Because of the extreme sensitivity of at least some cells to mobile phone radiation, it is likely that the much weaker radiation reaching people living or working close to base stations will also suffer adverse effects. Claims by the mobile phone industry that the base stations are safe because the radiation falls off rapidly with distance are flawed. Although the radiation level does indeed fall off as they say, the biological response will remain more or less constant over a wide range of signal strengths due to the ways in which living cells routinely use ‘negative feedback’ to compensate for changes in their environment.

Negative feedback

The concept of negative feedback is extremely simple. For example, if your house is too hot you turn the heating down. This not only makes you feel more comfortable, it also saves fuel. You may regulate the heating manually or you might have a thermostat that does it for you by cutting off the heat when the temperature reaches a predetermined value. In either case, the effect is the same; whenever the temperature isn’t right, the thermostat tries to correct it by making the heating system respond in the opposite direction; this is termed negative feedback. Negative feedback is also very familiar to engineers in the electronics industries where it has countless applications. A simple example is the automatic gain control in some radios. This feeds some of the signal going to the loudspeaker back to the amplifier section so that if it is too loud it turns down the gain to keep the sound volume more or less constant over a wide range of signal strengths. As you will soon see, this is very relevant to the way in which the different signal strengths from mobile phones and their base stations can give very similar biological responses.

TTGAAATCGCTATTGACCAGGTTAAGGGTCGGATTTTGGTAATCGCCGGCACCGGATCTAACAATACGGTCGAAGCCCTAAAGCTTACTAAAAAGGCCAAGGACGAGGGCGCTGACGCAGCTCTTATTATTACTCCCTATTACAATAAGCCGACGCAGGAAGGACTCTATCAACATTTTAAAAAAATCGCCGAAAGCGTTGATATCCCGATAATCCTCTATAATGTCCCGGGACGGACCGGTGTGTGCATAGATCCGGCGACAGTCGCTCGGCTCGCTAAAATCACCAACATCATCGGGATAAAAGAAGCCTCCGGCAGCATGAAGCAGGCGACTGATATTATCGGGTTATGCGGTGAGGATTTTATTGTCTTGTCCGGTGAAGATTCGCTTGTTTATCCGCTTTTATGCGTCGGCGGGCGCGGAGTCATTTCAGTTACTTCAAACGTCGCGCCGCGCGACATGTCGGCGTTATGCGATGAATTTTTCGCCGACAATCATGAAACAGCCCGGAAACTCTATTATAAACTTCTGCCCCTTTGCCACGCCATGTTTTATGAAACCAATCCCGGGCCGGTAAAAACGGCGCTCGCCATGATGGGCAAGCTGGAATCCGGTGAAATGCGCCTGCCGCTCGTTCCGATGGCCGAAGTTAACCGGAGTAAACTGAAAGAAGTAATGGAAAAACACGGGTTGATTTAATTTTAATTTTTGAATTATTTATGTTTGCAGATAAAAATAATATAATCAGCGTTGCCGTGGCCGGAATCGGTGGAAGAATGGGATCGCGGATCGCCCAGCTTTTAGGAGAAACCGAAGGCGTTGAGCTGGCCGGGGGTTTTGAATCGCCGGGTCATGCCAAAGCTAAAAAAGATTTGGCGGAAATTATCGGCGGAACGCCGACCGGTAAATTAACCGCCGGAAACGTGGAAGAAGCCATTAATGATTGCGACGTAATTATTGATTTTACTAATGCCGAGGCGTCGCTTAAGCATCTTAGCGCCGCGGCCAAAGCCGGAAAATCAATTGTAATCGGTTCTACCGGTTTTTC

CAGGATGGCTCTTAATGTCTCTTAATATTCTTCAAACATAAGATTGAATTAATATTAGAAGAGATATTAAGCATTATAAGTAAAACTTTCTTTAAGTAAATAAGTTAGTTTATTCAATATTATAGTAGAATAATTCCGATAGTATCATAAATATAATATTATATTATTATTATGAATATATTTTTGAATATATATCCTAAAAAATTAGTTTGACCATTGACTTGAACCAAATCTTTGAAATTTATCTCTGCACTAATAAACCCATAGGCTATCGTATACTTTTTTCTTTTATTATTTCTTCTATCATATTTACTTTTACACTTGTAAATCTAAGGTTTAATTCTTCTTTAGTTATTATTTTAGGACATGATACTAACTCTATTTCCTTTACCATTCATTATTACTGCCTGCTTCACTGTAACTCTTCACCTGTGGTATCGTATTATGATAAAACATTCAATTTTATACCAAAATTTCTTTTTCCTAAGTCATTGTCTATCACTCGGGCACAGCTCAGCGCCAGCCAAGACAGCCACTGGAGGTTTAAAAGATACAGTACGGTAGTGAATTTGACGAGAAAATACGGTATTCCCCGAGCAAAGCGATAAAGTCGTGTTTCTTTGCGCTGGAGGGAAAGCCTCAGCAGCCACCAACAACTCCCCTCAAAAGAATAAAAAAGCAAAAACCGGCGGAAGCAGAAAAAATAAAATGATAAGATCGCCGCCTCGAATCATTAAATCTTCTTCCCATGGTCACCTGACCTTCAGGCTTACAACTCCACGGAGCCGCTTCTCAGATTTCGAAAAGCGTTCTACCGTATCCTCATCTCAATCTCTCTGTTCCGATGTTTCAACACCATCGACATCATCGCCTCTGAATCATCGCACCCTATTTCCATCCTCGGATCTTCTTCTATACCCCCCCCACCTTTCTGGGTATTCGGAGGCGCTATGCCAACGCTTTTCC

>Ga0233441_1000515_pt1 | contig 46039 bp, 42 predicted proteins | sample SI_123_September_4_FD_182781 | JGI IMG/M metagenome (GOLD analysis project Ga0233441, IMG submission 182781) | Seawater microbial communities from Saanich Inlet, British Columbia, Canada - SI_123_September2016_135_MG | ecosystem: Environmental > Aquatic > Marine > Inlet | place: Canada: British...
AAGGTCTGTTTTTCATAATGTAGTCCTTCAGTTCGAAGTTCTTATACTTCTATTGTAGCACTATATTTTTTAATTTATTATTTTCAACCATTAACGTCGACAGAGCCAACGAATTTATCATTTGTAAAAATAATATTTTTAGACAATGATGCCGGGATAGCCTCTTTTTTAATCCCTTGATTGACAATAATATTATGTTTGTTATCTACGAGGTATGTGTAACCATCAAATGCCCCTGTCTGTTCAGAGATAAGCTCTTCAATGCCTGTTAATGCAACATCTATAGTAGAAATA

Negative feedback in living organisms

Living organisms are full of negative feedback systems, where they are essential to their normal function and ability to respond to an ever-changing environment. For example, if your body finds that it has too much of a particular biochemical, it may turn down or turn off the activity of the enzyme system that makes it. This not only keeps other systems that depend on this chemical running smoothly, it also stops the body wasting resources by making a substance that it doesn’t need.

Biological feedback and non-thermal radiation

So how does this form of biological feedback relate to mobile phones and their masts? Put very simply, because of the extreme sensitivity of at least some living cells to weak non-ionising radiation (see Bioinitiative), the question is not why the weak radiation from a distant mast does so much damage, it is why a handset next to the ear doesn’t do very much more.